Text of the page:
comes evenwon’t even come into the Senate. He takes awill not take part in the public deliberations; h e is watching and marking down and checking off for slaughterhe ignores every individual among us. And we, gallant men and women that we are, think that we are doing our duty to the republic if we keep out of the way of his frenzied attacks
In the age of the NSA, wouldn’t it be wiser to keep the claim of constant watchfulness? (Interestingly, Cruz does retain Cicero’s earlier claim to his own constant watchfulness and awareness at the beginning of the speech.)
Did not that most illustrious man, Publius Scipio, the Pontifex Maximus, in his capacity of a private citizen, put to death Tiberius Gracchus, though but slightly undermining the constitution? Andshall we, who are the consulsSenate, tolerate CatilinePresident Obama, openly desirous to destroy t he whole world with fire and slaughterthe Constitution and this Republic? For I pass over older instances, such as how Caius Servilius Ahala with his own hand slew Spurius Maelius when plotting a revolution in the statehow the IRS plotted to silence American citizens. There was — there was once such virtue in this republic, that brave men and women would repress mischievous citizens with severer chastisement than the most bitter enemy.
This section is just interesting in general. In Cicero, we get two exempla (examples of a great deed from the past) and a praeteritio, which is a rhetorical trick in which you say something by not saying it. (Example: “Not to mention the expense!” — well, but you just did.) The exempla are two examples of killing men who tried to become king — since this is the element of the First Catilinarian that Cruz has tried to tone down all along, it’s perhaps not surprising that they’re missing here.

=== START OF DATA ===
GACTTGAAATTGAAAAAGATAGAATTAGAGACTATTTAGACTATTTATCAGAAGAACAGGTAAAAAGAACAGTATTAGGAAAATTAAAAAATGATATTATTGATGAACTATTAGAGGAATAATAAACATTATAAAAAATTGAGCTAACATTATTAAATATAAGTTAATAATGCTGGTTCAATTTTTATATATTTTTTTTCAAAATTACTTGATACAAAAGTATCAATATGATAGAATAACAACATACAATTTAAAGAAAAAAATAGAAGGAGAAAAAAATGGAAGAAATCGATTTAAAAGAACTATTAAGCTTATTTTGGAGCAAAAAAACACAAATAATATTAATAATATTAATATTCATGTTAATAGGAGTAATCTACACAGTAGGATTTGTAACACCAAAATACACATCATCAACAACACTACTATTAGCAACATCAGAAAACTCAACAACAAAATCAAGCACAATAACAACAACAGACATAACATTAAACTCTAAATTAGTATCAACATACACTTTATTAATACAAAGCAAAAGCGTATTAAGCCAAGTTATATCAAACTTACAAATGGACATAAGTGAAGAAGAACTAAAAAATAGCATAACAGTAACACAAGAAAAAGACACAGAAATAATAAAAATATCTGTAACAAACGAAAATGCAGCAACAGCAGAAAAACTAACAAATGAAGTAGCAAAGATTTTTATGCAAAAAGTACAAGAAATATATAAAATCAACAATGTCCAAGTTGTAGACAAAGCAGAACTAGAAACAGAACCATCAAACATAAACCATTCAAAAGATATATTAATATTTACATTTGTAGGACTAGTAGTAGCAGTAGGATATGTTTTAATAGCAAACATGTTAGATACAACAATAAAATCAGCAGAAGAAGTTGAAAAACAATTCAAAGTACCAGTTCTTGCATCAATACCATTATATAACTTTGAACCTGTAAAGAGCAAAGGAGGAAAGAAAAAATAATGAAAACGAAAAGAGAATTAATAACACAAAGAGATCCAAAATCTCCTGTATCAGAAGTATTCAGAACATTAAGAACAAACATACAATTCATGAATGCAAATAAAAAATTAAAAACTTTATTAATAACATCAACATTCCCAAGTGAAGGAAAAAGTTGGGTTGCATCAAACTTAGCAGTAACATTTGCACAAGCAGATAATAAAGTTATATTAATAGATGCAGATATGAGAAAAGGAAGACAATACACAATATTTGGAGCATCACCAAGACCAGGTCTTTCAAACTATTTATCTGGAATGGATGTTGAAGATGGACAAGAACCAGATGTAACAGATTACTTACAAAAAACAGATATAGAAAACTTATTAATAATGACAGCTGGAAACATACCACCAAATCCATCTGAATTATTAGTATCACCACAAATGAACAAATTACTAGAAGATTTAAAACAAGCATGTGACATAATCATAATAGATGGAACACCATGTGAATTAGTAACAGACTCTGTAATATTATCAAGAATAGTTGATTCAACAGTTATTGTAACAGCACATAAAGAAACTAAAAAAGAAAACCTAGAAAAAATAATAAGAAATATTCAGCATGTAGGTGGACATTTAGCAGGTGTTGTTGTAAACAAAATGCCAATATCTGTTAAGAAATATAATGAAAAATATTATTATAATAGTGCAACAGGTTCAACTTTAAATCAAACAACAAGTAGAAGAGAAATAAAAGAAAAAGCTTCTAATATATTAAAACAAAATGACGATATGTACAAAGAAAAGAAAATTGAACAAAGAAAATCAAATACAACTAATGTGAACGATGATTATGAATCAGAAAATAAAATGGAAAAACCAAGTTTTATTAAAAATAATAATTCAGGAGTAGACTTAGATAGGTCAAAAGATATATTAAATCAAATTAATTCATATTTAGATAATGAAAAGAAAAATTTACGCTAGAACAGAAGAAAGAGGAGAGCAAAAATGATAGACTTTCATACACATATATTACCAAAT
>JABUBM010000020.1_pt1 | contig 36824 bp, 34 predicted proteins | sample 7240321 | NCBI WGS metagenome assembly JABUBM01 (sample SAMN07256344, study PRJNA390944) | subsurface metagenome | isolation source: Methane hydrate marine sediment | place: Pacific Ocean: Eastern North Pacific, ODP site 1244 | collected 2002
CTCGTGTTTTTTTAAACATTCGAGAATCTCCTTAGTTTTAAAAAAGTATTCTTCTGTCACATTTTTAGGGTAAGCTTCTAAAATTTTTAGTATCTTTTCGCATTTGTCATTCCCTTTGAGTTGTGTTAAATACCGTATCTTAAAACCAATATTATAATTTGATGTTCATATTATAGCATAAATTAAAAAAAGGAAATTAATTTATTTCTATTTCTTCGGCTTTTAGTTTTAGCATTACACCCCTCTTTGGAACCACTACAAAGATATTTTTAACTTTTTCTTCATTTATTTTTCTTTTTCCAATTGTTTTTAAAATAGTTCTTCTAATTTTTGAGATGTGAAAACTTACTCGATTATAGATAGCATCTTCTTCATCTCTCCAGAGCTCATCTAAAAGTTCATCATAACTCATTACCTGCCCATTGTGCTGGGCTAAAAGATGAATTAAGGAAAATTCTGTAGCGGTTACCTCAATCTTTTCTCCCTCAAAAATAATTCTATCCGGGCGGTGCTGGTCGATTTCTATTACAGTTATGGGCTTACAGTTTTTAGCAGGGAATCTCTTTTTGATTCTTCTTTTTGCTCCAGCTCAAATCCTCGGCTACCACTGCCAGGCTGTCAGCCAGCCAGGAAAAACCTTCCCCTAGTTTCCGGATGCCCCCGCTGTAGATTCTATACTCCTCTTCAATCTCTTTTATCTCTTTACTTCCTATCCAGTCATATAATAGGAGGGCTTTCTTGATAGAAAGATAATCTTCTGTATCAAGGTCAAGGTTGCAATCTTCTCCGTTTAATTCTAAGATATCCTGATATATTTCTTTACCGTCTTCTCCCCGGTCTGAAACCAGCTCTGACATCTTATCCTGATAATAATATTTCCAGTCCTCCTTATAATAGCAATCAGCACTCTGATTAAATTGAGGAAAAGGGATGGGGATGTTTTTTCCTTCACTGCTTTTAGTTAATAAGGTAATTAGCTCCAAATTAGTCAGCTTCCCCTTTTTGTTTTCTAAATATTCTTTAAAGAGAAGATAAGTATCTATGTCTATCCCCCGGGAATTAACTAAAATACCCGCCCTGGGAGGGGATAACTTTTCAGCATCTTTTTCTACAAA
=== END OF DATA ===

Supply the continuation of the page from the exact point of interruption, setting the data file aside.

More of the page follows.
The praeteritio is more interesting, though, since Cicero ‘passes over’ a bunch of older examples that he expects his audience either won’t know or won’t care about. Where Cicero mentions these as quickly as possible and then moves on, Cruz’ entire speech is essentially a “very old exemplum“: Cicero.
This appeal to antiquity paradoxically undercuts his point. Cicero omits a long list of precendents because his main aim (stopping Catiline) is urgent, and the praeteritio offers forward motion while suggesting a long tradition supports Cicero’s actions. Cruz’ speech, in contrast, focuses on the tradition, which suggests that perhaps the actions are less urgent than he’d like them to seem.
I’ll end with a suggestion for Cruz and his speechwriting team. Cicero delivered this speech against a potentially treasonous civilian while he was one of the two heads of state. Cruz himself is a magistrate (a senator), delivering the speech against a head of state with whose policies he fundamentally disagrees. If he wants to look to Cicero, the Catilinarians are the wrong model. May I suggest, Senator Cruz, that you read the Philippics instead?
H/t, as usual, to Mike Vasta.
Rome in the news: O tempora! o mores! by https://libraryofantiquity.wordpress.com is licensed under a Creative Commons Attribution 4.0 International License.